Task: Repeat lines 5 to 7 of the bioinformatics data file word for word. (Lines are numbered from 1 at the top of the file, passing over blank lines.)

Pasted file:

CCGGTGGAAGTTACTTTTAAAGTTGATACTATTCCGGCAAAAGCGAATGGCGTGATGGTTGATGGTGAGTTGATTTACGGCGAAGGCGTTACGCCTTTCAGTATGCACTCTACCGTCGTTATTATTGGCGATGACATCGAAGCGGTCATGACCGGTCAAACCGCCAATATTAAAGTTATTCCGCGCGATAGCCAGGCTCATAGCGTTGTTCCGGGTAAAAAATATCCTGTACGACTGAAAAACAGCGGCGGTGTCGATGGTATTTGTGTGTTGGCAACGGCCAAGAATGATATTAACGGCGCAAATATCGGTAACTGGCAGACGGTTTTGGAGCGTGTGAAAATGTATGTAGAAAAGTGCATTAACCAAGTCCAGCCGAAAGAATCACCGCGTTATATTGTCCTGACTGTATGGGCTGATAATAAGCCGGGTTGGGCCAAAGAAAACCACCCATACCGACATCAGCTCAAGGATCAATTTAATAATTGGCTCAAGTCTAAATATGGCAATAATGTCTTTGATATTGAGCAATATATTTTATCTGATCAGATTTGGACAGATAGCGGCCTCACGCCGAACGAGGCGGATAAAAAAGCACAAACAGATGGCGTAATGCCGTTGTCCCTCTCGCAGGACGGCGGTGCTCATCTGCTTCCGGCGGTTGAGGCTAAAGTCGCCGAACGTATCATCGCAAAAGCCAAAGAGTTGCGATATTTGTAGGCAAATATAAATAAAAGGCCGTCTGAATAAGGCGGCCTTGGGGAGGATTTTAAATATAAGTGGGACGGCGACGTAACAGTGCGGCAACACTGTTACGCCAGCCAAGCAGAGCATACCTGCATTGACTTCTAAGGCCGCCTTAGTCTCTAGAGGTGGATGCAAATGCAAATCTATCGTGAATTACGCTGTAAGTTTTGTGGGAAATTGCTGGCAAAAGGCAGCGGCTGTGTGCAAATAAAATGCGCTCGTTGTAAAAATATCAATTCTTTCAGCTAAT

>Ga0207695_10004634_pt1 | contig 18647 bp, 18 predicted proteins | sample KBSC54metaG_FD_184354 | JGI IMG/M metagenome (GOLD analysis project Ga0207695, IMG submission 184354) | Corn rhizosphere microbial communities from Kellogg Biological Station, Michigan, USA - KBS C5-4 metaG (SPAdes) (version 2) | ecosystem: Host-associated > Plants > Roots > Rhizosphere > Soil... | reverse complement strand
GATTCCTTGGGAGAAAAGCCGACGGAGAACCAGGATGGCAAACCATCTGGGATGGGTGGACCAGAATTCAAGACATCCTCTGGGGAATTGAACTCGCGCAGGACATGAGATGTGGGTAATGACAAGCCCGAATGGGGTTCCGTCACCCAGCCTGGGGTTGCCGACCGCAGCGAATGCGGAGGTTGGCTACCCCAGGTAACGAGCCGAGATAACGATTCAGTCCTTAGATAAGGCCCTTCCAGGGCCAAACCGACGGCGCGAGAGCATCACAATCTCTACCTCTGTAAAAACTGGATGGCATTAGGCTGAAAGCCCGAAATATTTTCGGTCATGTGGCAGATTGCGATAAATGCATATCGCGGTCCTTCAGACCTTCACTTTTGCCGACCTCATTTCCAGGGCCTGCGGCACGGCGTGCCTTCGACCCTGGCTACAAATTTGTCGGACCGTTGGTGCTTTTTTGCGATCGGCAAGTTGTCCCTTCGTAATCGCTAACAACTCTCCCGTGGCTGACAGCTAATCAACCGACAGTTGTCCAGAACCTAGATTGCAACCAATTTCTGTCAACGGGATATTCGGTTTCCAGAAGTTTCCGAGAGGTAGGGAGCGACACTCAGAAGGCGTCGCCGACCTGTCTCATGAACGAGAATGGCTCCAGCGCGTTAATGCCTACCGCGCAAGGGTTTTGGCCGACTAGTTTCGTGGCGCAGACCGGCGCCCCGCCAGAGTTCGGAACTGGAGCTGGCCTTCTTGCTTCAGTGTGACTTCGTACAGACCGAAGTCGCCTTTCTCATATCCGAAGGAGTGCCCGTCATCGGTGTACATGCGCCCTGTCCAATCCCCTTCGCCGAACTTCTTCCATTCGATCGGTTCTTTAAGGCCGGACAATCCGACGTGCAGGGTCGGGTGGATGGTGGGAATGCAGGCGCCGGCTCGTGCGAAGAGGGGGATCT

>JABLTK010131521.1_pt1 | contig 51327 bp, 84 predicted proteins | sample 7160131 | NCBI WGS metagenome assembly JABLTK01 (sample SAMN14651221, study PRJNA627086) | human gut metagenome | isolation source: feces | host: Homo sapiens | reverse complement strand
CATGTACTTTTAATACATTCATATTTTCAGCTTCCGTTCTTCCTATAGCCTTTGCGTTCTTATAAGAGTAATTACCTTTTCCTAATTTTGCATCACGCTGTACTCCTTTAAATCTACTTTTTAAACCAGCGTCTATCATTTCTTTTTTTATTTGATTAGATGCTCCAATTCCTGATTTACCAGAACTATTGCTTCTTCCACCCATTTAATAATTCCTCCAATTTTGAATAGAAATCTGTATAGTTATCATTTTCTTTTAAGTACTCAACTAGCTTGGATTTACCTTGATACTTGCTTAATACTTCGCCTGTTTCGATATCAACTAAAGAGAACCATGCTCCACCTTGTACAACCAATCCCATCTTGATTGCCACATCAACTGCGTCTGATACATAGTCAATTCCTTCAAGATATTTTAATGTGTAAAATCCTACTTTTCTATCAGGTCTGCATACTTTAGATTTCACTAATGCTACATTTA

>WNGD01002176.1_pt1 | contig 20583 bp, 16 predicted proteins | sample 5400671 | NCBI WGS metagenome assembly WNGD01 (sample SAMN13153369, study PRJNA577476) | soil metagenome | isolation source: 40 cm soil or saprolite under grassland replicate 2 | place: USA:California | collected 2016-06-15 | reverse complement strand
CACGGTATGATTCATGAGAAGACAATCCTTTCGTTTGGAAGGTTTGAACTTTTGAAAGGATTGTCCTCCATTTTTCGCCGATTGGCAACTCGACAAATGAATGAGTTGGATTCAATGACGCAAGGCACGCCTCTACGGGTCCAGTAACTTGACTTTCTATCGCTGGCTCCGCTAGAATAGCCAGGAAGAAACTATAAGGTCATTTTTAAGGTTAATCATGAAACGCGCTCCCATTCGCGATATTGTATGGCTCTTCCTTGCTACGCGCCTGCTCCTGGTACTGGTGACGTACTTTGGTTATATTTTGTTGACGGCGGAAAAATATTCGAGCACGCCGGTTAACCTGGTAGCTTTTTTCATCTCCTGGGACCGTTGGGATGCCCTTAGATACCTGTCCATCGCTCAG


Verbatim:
CATGTACTTTTAATACATTCATATTTTCAGCTTCCGTTCTTCCTATAGCCTTTGCGTTCTTATAAGAGTAATTACCTTTTCCTAATTTTGCATCACGCTGTACTCCTTTAAATCTACTTTTTAAACCAGCGTCTATCATTTCTTTTTTTATTTGATTAGATGCTCCAATTCCTGATTTACCAGAACTATTGCTTCTTCCACCCATTTAATAATTCCTCCAATTTTGAATAGAAATCTGTATAGTTATCATTTTCTTTTAAGTACTCAACTAGCTTGGATTTACCTTGATACTTGCTTAATACTTCGCCTGTTTCGATATCAACTAAAGAGAACCATGCTCCACCTTGTACAACCAATCCCATCTTGATTGCCACATCAACTGCGTCTGATACATAGTCAATTCCTTCAAGATATTTTAATGTGTAAAATCCTACTTTTCTATCAGGTCTGCATACTTTAGATTTCACTAATGCTACATTTA

>WNGD01002176.1_pt1 | contig 20583 bp, 16 predicted proteins | sample 5400671 | NCBI WGS metagenome assembly WNGD01 (sample SAMN13153369, study PRJNA577476) | soil metagenome | isolation source: 40 cm soil or saprolite under grassland replicate 2 | place: USA:California | collected 2016-06-15 | reverse complement strand
CACGGTATGATTCATGAGAAGACAATCCTTTCGTTTGGAAGGTTTGAACTTTTGAAAGGATTGTCCTCCATTTTTCGCCGATTGGCAACTCGACAAATGAATGAGTTGGATTCAATGACGCAAGGCACGCCTCTACGGGTCCAGTAACTTGACTTTCTATCGCTGGCTCCGCTAGAATAGCCAGGAAGAAACTATAAGGTCATTTTTAAGGTTAATCATGAAACGCGCTCCCATTCGCGATATTGTATGGCTCTTCCTTGCTACGCGCCTGCTCCTGGTACTGGTGACGTACTTTGGTTATATTTTGTTGACGGCGGAAAAATATTCGAGCACGCCGGTTAACCTGGTAGCTTTTTTCATCTCCTGGGACCGTTGGGATGCCCTTAGATACCTGTCCATCGCTCAG